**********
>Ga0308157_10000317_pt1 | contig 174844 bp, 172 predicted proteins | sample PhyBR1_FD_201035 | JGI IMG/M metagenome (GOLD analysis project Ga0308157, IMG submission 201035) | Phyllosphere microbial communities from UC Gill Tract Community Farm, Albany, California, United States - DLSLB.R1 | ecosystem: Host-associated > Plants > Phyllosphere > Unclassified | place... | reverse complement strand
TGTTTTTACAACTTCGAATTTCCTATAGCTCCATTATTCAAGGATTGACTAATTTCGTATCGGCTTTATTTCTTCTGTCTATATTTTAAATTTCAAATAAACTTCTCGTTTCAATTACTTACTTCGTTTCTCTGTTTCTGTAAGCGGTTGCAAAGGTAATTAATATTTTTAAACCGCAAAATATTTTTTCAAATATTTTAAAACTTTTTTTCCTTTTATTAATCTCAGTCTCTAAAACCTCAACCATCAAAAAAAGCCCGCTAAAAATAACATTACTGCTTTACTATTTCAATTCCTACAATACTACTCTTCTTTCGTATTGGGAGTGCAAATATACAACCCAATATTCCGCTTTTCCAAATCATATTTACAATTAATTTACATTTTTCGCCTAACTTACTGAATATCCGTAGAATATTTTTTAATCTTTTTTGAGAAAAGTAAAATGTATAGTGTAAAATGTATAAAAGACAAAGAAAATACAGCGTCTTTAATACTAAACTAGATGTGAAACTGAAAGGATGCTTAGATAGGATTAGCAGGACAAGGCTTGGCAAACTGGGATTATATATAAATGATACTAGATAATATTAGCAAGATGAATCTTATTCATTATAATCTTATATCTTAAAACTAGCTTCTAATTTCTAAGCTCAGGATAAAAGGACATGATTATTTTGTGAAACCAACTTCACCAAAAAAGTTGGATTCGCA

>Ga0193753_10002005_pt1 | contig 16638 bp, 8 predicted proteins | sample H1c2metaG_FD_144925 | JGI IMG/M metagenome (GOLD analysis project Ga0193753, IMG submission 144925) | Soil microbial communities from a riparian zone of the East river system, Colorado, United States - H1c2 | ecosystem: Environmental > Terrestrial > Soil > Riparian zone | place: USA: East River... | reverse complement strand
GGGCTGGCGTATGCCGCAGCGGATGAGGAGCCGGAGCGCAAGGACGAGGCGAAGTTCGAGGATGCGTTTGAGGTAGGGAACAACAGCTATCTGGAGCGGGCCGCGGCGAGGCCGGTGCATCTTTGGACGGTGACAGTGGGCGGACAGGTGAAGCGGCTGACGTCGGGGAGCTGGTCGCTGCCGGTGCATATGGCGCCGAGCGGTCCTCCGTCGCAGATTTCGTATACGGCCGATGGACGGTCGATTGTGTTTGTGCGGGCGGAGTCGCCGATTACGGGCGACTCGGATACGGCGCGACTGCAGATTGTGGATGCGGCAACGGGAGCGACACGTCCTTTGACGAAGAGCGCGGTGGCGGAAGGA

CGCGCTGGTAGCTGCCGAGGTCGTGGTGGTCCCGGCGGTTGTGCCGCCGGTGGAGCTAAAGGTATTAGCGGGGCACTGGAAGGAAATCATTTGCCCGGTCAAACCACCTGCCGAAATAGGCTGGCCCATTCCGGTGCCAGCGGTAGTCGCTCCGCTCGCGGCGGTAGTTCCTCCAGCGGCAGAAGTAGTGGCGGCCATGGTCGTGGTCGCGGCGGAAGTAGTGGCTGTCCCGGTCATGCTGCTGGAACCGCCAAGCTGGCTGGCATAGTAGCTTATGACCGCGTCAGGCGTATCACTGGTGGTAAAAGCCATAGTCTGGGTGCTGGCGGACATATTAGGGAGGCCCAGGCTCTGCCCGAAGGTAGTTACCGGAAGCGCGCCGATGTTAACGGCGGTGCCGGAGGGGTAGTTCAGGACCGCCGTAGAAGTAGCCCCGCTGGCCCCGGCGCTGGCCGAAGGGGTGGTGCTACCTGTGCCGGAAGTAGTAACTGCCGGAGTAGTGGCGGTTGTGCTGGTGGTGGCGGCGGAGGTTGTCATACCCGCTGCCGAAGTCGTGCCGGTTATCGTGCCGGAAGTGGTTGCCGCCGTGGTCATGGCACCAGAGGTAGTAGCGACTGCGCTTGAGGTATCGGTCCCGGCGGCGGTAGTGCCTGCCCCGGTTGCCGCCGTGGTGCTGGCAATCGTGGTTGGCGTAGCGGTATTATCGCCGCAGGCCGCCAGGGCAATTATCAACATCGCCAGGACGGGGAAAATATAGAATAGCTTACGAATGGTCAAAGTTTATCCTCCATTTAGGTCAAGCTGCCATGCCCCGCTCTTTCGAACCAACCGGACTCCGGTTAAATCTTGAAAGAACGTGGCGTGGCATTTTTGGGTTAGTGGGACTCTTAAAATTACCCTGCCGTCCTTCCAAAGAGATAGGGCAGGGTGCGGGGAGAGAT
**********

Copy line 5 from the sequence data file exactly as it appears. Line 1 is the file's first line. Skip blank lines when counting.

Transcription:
CGCGCTGGTAGCTGCCGAGGTCGTGGTGGTCCCGGCGGTTGTGCCGCCGGTGGAGCTAAAGGTATTAGCGGGGCACTGGAAGGAAATCATTTGCCCGGTCAAACCACCTGCCGAAATAGGCTGGCCCATTCCGGTGCCAGCGGTAGTCGCTCCGCTCGCGGCGGTAGTTCCTCCAGCGGCAGAAGTAGTGGCGGCCATGGTCGTGGTCGCGGCGGAAGTAGTGGCTGTCCCGGTCATGCTGCTGGAACCGCCAAGCTGGCTGGCATAGTAGCTTATGACCGCGTCAGGCGTATCACTGGTGGTAAAAGCCATAGTCTGGGTGCTGGCGGACATATTAGGGAGGCCCAGGCTCTGCCCGAAGGTAGTTACCGGAAGCGCGCCGATGTTAACGGCGGTGCCGGAGGGGTAGTTCAGGACCGCCGTAGAAGTAGCCCCGCTGGCCCCGGCGCTGGCCGAAGGGGTGGTGCTACCTGTGCCGGAAGTAGTAACTGCCGGAGTAGTGGCGGTTGTGCTGGTGGTGGCGGCGGAGGTTGTCATACCCGCTGCCGAAGTCGTGCCGGTTATCGTGCCGGAAGTGGTTGCCGCCGTGGTCATGGCACCAGAGGTAGTAGCGACTGCGCTTGAGGTATCGGTCCCGGCGGCGGTAGTGCCTGCCCCGGTTGCCGCCGTGGTGCTGGCAATCGTGGTTGGCGTAGCGGTATTATCGCCGCAGGCCGCCAGGGCAATTATCAACATCGCCAGGACGGGGAAAATATAGAATAGCTTACGAATGGTCAAAGTTTATCCTCCATTTAGGTCAAGCTGCCATGCCCCGCTCTTTCGAACCAACCGGACTCCGGTTAAATCTTGAAAGAACGTGGCGTGGCATTTTTGGGTTAGTGGGACTCTTAAAATTACCCTGCCGTCCTTCCAAAGAGATAGGGCAGGGTGCGGGGAGAGAT